The movie When Harry Met Sally is 30 years old, and its anniversary has prompted a number of serious reassessments of the popular romantic comedy. Not surprisingly, a harsh feminist lens has been applied to it: while one article celebrates the movie for its revelation of the pleasure gap between the sexes, another criticizes the film for its “quiet cruelty.” Spoiler alert: in both cases, it’s the man who is in the wrong.
The Washington Post author focused on the famous diner scene in which a young Sally demonstrates to a stunned Harry how convincing a woman’s faked orgasm can be. It was a brilliantly funny scene that told a simple truth without judgement: some portion of women are convincing fakers, and even a sexually experienced man can’t be sure. Women laughed in recognition and some men may have scratched their heads, wondering why anyone would need to fake sexual enjoyment.
In the romantic-comedic world of the movie, we are to understand that Sally probably never does fake it with Harry; and that their marriage will be happy enough that it won’t matter either way. But the WaPo writer, Lisa Bonos, has to make something sinister out of the scene. In her argument, Harry is the typical macho man, someone who doesn’t care about women’s pleasure (though the whole point of his story to Sally was his ability to give women pleasure). Furthermore, according to Bonos, the fact that some women fake orgasm supposedly reveals that women’s sexual pleasure is “not prioritized” in heterosexual relationships. Wait a minute! How did it become the man’s fault that his partner lies to him about her sexual experience? How does his desire for her to orgasm prove his “macho arrogance,” as Bonos claims of Harry? Bonos, of course, doesn’t say.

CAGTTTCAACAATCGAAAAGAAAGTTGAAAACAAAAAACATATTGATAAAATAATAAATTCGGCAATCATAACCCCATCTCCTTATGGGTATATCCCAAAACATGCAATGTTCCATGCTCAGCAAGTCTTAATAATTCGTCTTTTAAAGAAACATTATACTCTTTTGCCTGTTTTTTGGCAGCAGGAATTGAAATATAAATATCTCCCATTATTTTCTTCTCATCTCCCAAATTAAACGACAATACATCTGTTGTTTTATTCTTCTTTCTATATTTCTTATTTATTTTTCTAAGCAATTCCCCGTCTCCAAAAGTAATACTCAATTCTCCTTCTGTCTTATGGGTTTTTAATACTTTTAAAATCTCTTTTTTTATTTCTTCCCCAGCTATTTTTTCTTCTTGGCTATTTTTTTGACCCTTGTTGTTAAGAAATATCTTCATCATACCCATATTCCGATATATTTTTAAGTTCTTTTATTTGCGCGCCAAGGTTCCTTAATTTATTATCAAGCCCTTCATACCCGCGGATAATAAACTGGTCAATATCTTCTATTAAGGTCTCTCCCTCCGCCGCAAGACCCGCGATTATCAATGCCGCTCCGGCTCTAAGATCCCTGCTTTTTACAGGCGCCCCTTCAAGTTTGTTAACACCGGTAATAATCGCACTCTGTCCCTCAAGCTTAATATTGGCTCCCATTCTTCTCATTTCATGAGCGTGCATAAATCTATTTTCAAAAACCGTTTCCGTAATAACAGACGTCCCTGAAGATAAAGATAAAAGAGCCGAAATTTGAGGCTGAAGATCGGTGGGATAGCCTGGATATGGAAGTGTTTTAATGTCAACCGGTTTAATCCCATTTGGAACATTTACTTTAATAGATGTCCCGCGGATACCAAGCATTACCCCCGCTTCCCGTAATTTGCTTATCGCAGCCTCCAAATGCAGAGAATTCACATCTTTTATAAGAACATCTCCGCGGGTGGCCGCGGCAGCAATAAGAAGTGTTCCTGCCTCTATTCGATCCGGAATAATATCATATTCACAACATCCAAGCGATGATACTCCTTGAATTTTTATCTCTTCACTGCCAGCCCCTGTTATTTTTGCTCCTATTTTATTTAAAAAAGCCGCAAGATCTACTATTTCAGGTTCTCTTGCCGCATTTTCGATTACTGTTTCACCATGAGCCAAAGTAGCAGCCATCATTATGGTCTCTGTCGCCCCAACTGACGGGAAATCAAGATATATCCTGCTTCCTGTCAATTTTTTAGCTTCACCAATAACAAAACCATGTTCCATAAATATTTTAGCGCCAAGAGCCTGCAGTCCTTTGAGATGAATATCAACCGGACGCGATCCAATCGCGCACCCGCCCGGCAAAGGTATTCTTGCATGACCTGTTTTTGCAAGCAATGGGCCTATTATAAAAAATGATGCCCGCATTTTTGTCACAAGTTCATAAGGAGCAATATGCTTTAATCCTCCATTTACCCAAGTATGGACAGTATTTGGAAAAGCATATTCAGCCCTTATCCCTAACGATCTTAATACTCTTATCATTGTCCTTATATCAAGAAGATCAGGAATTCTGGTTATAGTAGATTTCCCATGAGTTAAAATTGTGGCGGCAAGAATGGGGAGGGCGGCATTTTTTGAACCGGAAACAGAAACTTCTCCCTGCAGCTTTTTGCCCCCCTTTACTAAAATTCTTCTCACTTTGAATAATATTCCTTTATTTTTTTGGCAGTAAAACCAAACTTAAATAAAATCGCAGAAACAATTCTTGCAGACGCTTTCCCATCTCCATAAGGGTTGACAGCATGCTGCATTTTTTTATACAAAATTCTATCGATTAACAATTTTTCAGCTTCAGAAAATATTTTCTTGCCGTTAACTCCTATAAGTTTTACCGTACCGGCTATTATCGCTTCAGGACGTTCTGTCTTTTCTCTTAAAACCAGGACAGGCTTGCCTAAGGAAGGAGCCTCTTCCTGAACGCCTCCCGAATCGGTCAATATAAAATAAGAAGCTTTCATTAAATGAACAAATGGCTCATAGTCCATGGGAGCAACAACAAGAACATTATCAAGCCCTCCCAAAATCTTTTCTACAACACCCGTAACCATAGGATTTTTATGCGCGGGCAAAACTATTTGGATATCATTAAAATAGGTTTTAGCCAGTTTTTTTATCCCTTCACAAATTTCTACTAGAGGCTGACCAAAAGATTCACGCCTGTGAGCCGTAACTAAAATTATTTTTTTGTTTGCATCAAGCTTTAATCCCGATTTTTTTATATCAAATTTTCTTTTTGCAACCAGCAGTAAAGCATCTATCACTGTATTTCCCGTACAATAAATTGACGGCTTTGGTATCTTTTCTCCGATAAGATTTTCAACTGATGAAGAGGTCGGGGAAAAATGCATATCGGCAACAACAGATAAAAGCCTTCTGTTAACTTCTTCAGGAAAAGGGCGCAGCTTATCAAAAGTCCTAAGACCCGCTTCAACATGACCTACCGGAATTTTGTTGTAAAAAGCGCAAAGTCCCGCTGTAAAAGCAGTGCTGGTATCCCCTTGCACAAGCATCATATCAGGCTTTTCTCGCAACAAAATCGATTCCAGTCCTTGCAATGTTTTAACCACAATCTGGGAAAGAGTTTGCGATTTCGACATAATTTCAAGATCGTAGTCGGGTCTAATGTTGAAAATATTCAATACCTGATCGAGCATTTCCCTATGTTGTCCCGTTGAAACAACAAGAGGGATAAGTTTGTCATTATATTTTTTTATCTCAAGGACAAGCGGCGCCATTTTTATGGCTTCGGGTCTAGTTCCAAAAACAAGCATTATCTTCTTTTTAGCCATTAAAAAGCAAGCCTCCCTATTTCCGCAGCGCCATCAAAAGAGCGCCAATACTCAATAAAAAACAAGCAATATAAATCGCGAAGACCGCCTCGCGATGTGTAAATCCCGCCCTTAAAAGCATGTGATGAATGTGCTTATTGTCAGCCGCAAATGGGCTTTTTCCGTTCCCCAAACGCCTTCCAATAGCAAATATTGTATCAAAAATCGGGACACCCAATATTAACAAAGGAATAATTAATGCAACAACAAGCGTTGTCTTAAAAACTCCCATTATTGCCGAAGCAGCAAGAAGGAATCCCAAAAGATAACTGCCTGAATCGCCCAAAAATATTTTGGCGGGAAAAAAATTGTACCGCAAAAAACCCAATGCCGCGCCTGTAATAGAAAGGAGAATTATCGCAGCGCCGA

While the Wapo author applauded the move for telling an uncomfortable truth about how men presumably fail to please their women, the Atlantic author, Megan Garber, took the opposite tack: not only was the movie untrue, but it was untrue in a way that was belittling towards women because it validated male-on-female criticism. This author focused on Harry’s announcement to Sally one night when they were talking on the phone about the film Casablanca that Sally is a “high maintenance” woman, someone who has to have her salad dressing on the side and her pie a la mode a certain way—someone who, in other words, is never easy. Sally protests, but Harry insists, and in creating a reductive category for his friend, he does what men, according to the author, too often do by putting women into categories from which they cannot escape.
It’s true that Harry liked to categorize things and people. But isn’t that a comic part of his character, something the film finds amusing and unserious? And yes, Sally is “high maintenance,” a characteristically if not exclusively female trait, but her various quirks don’t prevent Harry—and various other men in the movie—from caring for her and treating her with tenderness and respect. What’s the big deal? It’s a big deal because for this author, as for most feminist authors, any movie that suggests a man can have an opinion about a female flaw, even if the flaw is a minor one, is a film that impinges on women’s necessary freedom to believe themselves perfect. Knowing that Harry found Sally “high maintenance” apparently inspired this author—and others like her, she assumes—occasionally to question her own behavior, wondering if she was being “high maintenance, “ something she apparently believes women should never have to do. When it comes to having preferences or making criticisms about the opposite sex, only women, apparently, should be allowed to do it.
What neither of the writers will admit is how out of sync with the character and tone of the movie their feminist analyses are. When Harry Met Sally was NOT a feminist movie: it was a standard romantic comedy based on a traditional understanding of men and women’s different attitudes towards love and sex. It did not politicize these differences, or care whether they were produced through social conditioning or biological imperative. It imagined that both men and women were happier when they came to see the world through the other’s eyes—something neither feminist author can even imagine.